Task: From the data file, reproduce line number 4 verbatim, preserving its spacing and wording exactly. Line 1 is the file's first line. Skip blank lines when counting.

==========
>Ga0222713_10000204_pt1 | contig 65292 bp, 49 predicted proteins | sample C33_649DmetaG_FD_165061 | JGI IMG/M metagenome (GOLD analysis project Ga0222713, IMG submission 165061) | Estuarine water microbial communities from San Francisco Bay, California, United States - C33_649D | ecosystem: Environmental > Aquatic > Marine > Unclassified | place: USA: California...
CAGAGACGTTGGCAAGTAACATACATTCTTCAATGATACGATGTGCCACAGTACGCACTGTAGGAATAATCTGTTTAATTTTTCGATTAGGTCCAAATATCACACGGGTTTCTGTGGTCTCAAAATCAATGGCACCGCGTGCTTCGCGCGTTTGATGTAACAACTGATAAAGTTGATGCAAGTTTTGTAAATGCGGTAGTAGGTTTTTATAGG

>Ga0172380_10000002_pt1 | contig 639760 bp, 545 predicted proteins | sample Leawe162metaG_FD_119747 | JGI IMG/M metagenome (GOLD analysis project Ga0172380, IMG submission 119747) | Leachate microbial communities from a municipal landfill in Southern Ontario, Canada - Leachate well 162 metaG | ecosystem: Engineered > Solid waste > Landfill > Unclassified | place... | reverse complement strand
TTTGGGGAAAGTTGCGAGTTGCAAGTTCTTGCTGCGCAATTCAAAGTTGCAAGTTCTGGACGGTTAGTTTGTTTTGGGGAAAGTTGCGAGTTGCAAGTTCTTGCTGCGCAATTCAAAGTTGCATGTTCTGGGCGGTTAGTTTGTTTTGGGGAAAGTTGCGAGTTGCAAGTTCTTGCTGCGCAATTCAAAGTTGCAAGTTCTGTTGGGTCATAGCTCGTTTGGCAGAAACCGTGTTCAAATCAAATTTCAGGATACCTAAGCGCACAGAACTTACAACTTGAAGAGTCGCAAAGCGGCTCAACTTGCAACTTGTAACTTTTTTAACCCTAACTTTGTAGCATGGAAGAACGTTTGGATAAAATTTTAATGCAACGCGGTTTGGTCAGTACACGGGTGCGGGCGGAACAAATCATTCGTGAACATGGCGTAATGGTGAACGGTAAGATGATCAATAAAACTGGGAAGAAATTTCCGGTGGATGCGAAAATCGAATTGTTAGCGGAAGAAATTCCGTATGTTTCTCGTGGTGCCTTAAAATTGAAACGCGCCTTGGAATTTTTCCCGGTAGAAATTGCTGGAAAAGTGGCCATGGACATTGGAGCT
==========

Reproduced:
TTTGGGGAAAGTTGCGAGTTGCAAGTTCTTGCTGCGCAATTCAAAGTTGCAAGTTCTGGACGGTTAGTTTGTTTTGGGGAAAGTTGCGAGTTGCAAGTTCTTGCTGCGCAATTCAAAGTTGCATGTTCTGGGCGGTTAGTTTGTTTTGGGGAAAGTTGCGAGTTGCAAGTTCTTGCTGCGCAATTCAAAGTTGCAAGTTCTGTTGGGTCATAGCTCGTTTGGCAGAAACCGTGTTCAAATCAAATTTCAGGATACCTAAGCGCACAGAACTTACAACTTGAAGAGTCGCAAAGCGGCTCAACTTGCAACTTGTAACTTTTTTAACCCTAACTTTGTAGCATGGAAGAACGTTTGGATAAAATTTTAATGCAACGCGGTTTGGTCAGTACACGGGTGCGGGCGGAACAAATCATTCGTGAACATGGCGTAATGGTGAACGGTAAGATGATCAATAAAACTGGGAAGAAATTTCCGGTGGATGCGAAAATCGAATTGTTAGCGGAAGAAATTCCGTATGTTTCTCGTGGTGCCTTAAAATTGAAACGCGCCTTGGAATTTTTCCCGGTAGAAATTGCTGGAAAAGTGGCCATGGACATTGGAGCT